By continuing to use the site you agree to our Privacy & Cookies policy

What will Francis do to address lack of resources?

Posted by:

4 March, 2013

Many nurses feel like they are working in a war zone even though they are actually working in a NHS district general hospital in a town or in the outskirts of a city. They don’t have enough staff, enough equipment and feel stretched to their limits. They feel concerned they are failing their patients and not supporting families.

Although many will welcome the Francis report and what it recommends, many will feel that it will not change the reality of their day to day struggle.

They will wholeheartedly agree with the call for more professional and compassionate care, the need to improve workplace culture, the call for the ward sister to return. Clear labeling of staff, regulation and standardised training for HCAs and aptitude tests for potential student nurses. All to be welcomed.

But what does the report do to address the fact that too few nurses are looking after too many patients with complex comorbidities? The only chink of light that I can see is that Robert Francis calls for “evidence-based tools for establishing the staffing needs of each service”.  

Until services and units are properly staffed, it will be difficult to offer the quality care that Francis outlines without the majority of staff finishing their shift in a state of exhaustion and frustration. The recommendation in the Francis report to establish staffing needs of each service is not one that has hit the headlines, but it is one of the most important.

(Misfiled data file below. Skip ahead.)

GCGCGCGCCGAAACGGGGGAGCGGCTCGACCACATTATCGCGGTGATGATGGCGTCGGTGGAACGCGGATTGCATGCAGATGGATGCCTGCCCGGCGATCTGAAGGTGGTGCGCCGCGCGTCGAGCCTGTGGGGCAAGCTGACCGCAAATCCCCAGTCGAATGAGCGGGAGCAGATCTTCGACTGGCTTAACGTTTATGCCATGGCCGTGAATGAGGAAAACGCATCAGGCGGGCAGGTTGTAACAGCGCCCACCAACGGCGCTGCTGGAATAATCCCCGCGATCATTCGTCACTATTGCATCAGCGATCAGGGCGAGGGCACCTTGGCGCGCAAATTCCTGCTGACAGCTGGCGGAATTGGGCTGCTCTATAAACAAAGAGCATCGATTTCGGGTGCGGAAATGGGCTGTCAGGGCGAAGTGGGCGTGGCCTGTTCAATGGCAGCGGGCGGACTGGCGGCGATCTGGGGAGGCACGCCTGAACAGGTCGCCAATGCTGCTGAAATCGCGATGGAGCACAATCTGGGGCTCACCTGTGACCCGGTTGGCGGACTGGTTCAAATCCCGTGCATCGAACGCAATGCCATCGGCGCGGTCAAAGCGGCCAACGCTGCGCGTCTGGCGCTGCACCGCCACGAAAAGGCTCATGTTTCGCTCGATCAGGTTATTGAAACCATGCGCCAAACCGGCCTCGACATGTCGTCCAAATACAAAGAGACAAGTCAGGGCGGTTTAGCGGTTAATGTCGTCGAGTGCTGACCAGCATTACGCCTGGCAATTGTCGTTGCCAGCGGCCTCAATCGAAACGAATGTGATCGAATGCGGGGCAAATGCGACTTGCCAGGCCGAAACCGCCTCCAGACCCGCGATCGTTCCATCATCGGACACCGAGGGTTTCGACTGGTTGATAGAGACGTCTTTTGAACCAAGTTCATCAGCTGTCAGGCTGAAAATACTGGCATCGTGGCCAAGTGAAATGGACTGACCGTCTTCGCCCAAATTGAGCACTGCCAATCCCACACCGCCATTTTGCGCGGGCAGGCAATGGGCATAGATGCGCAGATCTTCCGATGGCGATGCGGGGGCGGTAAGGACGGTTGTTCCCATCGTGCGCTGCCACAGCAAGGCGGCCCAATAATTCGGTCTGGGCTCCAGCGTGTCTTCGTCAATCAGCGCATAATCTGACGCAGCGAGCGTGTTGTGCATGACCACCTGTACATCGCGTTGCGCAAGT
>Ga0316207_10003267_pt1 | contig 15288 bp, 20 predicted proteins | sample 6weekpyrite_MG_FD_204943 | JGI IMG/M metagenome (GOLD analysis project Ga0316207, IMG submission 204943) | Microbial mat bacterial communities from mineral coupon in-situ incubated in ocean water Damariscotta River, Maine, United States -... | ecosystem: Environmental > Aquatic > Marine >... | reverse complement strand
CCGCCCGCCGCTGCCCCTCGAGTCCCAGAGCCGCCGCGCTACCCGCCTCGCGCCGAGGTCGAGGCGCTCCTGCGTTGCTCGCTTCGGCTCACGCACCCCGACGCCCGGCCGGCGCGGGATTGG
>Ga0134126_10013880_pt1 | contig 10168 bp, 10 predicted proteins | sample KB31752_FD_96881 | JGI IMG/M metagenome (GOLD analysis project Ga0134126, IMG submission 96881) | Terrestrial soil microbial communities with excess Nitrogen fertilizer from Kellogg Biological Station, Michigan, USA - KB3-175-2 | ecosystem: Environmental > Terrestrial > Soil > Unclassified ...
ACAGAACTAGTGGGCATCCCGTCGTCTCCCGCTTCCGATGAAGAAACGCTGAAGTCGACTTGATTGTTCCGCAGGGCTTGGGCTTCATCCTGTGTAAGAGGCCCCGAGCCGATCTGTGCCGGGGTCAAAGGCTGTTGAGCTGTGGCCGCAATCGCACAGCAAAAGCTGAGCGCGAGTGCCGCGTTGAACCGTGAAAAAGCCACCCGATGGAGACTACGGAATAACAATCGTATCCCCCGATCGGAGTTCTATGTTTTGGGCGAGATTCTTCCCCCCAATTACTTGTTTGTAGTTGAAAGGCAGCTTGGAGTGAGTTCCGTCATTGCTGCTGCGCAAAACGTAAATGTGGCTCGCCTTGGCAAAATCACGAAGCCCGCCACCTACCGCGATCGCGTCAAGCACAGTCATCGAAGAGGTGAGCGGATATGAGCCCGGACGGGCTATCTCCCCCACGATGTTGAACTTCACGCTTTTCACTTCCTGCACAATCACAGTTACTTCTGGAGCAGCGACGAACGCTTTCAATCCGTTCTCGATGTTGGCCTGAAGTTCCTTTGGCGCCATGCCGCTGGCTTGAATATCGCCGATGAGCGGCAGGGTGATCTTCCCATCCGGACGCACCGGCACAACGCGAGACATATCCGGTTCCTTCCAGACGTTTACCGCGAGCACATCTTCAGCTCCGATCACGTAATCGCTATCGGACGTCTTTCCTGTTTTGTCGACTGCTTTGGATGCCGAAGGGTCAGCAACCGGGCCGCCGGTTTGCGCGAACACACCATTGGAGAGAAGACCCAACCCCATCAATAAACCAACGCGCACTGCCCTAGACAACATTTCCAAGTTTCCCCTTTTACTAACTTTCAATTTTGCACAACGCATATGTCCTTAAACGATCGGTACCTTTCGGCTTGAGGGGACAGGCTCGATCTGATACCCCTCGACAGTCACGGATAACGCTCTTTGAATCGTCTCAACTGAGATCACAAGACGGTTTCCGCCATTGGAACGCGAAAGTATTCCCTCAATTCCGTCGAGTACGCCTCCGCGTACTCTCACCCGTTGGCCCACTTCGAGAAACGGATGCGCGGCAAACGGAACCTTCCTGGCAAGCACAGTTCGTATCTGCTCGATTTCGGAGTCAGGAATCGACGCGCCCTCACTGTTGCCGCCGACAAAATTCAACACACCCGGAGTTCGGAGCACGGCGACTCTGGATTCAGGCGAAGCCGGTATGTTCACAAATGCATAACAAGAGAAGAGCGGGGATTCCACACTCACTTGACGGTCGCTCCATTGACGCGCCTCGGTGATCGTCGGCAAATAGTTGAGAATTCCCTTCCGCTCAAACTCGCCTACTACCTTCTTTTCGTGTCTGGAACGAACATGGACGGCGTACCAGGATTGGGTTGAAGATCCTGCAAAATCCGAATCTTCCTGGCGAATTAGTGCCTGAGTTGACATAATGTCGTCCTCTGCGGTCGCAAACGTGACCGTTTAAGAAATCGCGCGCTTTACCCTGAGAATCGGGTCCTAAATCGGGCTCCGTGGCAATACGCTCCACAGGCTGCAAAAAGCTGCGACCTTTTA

Readers' comments (4)

  • michael stone

    Francis addressed resourcing issues indirectly, but powerfully - very clearly, Francis wishes for clinicians to be able to voice concerns of 'this situation is dangerous, because we are under-resourced', and to take those concerns public if the issues are not adequately addressed.

    'Shining a light on the issues'.

    Unsuitable or offensive?

  • The only way NHS hospitals can stop being warzones is to completley disband the foundation trust and trust system.
    Provide mandatory minimum staffing levels for all areas.
    And managers being compelled to act on nurses concerns with regards to staffing levels and lack of resources.

    Unsuitable or offensive?

  • I completely agree with anonymous 5:01 pm. Also the absurd internal market and primary/secondary care split needs to go. Money does not need to change hands in this way, simply give clinical teams an allocationa and avoid all the accounting and incredible administrative burden to provide a lean, healthy NHS.

    Unsuitable or offensive?

  • I was amazed when I came to the NHS as a manager, from a lab role. I thought clinicians made decisions and I just sorted out their paperwork. How naive I was! Completely agree with the previous post about the internal market, what nonsense. The devolved nations seem to be doing a lot better without it.

    Unsuitable or offensive?

Have your say

You must sign in to make a comment.

newsletterpromo